Why was the United States involved in Vietnam?
Eighth edition. March 2014.

The Limits of Power: The United States in Vietnam takes students back in history to evaluate how successive U.S. administrations between the late 1940s and early 1970s perceived the situation in Vietnam, weighed the stakes, gauged the options, and implemented policy decisions. In the central activity, students become decision-makers wrestling with four distinct policy options that confronted the Johnson administration in the summer of 1965.


The background readings prepare students to consider the policy debates surrounding the Vietnam War. Students explore the period following World War II, when communist Vietminh forces defeated the French, and consider the relevance of the Cold War to U.S.-Vietnam relations. Students then examine the shifting values underlying U.S. policy in Vietnam and the lessons that have been drawn from the United States’ involvement in the war. The unit relies heavily on primary sources, including speeches, newspaper articles and editorials, political cartoons, songs, and policy memoranda.


The 1954 Geneva Conference

In a simulation of the 1954 Geneva Conference, students articulate the viewpoints of the primary conference participants: Britain, the People's Republic of China, France, Democratic Republic of Vietnam (Vietminh), and the United States.

The Tonkin Gulf Resolution

Students consider the Gulf of Tonkin event and weigh the possible responses.

Oral History

Students interview veterans and non-veterans who lived through the Vietnam War to understand the human dimension of war and consider different viewpoints on the same historical event.

The Four Options

Students engage in a simulation revolving around U.S. policy in Vietnam during the summer of 1965.

Songs of the Vietnam War

Students explore the relationship between political events and popular culture by interpreting Vietnam War-era songs from the United States, France, and Vietnam.

Retracing America's Withdrawal

Analyzing primary source documents, students examine key U.S. policy decisions from 1968-73.

Applying the Lessons of Vietnam

Students investigate lessons from the Vietnam War that historians and politicians have developed over the years. Based on their own opinions and knowledge, students then determine which lessons are valid and how the lessons can or should inform foreign policy today.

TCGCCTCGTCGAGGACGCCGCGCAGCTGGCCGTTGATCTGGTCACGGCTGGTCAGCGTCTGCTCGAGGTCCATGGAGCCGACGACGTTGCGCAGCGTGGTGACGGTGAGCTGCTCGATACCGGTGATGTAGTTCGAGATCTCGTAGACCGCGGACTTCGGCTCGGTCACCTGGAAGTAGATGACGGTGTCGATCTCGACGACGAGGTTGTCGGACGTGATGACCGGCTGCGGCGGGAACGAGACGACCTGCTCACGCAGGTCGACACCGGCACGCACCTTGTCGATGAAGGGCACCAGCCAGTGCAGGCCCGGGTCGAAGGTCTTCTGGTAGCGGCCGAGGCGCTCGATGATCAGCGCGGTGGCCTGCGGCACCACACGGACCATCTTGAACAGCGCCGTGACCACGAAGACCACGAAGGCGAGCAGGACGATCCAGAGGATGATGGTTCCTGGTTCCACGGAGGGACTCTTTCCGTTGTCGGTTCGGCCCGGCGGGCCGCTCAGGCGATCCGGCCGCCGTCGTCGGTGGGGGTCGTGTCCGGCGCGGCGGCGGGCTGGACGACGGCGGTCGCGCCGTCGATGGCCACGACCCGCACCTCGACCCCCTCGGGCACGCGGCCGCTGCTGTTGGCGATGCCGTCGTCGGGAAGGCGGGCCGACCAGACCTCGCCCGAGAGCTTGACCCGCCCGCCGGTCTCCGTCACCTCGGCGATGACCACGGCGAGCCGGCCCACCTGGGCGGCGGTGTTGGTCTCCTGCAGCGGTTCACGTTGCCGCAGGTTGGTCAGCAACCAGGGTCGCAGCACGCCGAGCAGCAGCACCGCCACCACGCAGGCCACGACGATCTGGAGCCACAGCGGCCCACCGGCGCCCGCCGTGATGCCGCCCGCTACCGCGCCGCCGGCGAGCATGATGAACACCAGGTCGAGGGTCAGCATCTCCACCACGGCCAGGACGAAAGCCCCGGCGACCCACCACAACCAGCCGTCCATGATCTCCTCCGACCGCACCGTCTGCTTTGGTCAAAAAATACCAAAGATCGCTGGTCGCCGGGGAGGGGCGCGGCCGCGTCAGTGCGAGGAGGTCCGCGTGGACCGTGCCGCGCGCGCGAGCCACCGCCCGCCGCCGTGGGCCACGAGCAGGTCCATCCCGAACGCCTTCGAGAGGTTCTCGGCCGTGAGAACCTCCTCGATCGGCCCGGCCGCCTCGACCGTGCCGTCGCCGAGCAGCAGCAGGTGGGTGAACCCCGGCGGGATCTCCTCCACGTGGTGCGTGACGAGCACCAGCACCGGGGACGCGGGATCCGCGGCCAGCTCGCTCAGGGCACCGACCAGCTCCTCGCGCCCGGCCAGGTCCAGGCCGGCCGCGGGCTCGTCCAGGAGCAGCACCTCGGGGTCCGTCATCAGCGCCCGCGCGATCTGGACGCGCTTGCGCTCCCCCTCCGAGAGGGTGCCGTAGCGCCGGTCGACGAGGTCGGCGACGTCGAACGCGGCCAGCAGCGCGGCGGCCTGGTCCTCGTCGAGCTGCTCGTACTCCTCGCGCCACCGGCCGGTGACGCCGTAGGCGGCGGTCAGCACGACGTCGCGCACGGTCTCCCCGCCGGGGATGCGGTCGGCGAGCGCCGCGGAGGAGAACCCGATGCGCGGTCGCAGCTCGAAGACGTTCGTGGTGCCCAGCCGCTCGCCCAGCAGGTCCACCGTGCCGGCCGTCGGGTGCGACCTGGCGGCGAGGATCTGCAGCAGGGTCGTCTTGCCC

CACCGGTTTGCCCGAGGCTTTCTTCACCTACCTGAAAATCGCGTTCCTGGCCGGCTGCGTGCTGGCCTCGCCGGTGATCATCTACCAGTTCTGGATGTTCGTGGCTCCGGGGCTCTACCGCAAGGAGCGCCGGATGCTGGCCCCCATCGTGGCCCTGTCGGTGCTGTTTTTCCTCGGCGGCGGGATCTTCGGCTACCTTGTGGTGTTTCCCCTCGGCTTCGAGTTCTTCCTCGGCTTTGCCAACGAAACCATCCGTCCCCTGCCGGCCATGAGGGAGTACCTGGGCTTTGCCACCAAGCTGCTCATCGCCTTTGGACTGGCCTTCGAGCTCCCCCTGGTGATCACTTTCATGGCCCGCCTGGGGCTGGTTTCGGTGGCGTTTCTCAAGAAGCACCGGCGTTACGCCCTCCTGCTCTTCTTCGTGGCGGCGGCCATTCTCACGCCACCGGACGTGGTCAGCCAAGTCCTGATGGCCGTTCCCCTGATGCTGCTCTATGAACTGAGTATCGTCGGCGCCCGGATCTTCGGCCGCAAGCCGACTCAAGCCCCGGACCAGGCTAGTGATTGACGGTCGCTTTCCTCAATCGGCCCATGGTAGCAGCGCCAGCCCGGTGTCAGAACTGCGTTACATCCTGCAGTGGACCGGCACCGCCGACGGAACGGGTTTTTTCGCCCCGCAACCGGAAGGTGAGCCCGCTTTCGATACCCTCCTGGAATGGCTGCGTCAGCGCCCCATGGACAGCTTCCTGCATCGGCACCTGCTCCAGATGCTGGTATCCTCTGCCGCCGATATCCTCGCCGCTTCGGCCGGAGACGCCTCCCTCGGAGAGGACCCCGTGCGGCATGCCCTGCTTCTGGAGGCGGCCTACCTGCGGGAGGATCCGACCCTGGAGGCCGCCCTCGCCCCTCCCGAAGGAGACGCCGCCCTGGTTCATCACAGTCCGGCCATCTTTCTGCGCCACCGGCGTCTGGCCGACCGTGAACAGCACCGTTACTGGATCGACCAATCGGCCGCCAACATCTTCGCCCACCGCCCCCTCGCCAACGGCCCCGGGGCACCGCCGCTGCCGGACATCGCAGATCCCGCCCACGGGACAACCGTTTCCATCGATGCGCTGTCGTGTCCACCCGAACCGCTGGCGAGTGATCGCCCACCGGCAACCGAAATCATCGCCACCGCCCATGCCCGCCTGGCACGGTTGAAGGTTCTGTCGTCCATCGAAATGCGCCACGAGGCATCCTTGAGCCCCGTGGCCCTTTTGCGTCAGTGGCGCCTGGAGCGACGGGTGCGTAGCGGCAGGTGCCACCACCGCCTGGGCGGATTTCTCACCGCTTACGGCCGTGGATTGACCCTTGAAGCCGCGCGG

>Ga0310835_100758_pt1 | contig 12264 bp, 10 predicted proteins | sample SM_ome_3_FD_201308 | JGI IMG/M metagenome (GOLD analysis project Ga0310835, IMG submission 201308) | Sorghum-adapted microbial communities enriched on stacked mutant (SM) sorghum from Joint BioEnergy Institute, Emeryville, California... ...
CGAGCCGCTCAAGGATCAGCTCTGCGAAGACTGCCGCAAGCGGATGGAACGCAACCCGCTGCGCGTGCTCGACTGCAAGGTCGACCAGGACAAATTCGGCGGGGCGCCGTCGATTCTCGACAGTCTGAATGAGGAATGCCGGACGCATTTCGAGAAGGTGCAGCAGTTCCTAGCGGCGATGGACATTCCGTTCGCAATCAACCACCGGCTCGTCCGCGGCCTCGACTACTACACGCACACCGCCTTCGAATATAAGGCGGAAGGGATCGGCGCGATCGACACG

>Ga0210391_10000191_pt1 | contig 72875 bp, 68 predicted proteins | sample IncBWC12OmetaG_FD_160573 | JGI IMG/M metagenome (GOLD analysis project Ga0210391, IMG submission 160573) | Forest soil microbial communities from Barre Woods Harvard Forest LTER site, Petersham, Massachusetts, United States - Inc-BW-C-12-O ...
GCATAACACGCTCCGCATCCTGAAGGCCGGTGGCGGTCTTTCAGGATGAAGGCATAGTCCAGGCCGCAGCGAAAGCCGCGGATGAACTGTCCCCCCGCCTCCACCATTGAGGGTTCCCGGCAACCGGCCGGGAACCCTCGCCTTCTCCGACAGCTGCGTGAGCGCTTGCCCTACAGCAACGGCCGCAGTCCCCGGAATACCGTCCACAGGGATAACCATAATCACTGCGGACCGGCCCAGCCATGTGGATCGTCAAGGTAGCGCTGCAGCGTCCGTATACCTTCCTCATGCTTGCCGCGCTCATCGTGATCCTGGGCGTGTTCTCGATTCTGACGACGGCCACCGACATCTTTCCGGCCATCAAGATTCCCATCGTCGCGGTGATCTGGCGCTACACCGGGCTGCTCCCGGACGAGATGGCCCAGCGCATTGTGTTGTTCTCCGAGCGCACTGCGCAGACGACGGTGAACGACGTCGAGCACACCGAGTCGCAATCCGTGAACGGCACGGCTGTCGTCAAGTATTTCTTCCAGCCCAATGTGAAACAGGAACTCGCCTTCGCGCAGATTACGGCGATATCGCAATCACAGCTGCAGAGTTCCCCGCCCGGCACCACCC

Misinterpretation and Failed Diplomacy

Through close examination of two critical events, students evaluate North Vietnamese and U.S. perceptions of each other and identify sources of misunderstanding.

Political Cartoon Analysis

Students identify the techniques used by political cartoonists and then analyze four political cartoons published during the Vietnam War.
What were the Geneva Accords of 1954?
What are the different ways to approach understanding the Vietnam War?
How did the US approach to Vietnam change when Lyndon Baines Johnson became president?

Supplemental Resources

Additional reference material for added context and support in teaching the teaching the curriculum.


Appy, Christian. Patriots: The Vietnam War Remembered From all Sides (New York: Viking Press, 2003). 604 pages.

Karnow, Stanley. Vietnam: A History (New York: Viking Press, 1991). 768 pages.

McNamara, Robert S. In Retrospect: The Tragedy and Lessons of Vietnam (New York: Times Books, 1995). 414 pages.

McNamara, Robert S., James G. Blight, and Robert K. Brigham with Thomas J. Biersteker and Herbert Y. Schandler. Argument Without End: In Search of Answers to the Vietnam Tragedy (New York: Public Affairs, 1999). 479 pages.

Sheehan, Neil. The Pentagon Papers (New York: Bantam Books, 1971). 677 pages.

This lesson provides an alternative perspective to the "American" war and its aftermath.
Newly released documents and analysis of events relating to the Vietnam War, much from the Chinese perspective.
Transcripts and audio recordings from Presidents Kennedy, Johnson, and Nixon, plus online exhibits to help students and teachers navigate the volume of material available.
PBS website with primary sources, maps, teacher guides, and more that complements the series Vietnam: A Television History.
Provides a list of over one hundred YouTube videos featuring songs from the Vietnam War-era.
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